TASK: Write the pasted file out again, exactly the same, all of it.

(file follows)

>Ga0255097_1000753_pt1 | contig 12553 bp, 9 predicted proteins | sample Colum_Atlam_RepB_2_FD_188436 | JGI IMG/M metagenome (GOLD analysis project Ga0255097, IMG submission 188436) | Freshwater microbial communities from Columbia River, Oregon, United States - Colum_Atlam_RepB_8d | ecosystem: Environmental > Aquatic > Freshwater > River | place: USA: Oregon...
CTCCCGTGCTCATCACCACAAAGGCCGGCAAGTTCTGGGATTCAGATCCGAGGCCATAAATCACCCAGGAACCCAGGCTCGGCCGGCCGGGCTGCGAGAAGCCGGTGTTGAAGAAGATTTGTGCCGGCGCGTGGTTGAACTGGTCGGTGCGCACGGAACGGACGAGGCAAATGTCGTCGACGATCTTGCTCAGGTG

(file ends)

>Ga0255097_1000753_pt1 | contig 12553 bp, 9 predicted proteins | sample Colum_Atlam_RepB_2_FD_188436 | JGI IMG/M metagenome (GOLD analysis project Ga0255097, IMG submission 188436) | Freshwater microbial communities from Columbia River, Oregon, United States - Colum_Atlam_RepB_8d | ecosystem: Environmental > Aquatic > Freshwater > River | place: USA: Oregon...
CTCCCGTGCTCATCACCACAAAGGCCGGCAAGTTCTGGGATTCAGATCCGAGGCCATAAATCACCCAGGAACCCAGGCTCGGCCGGCCGGGCTGCGAGAAGCCGGTGTTGAAGAAGATTTGTGCCGGCGCGTGGTTGAACTGGTCGGTGCGCACGGAACGGACGAGGCAAATGTCGTCGACGATCTTGCTCAGGTG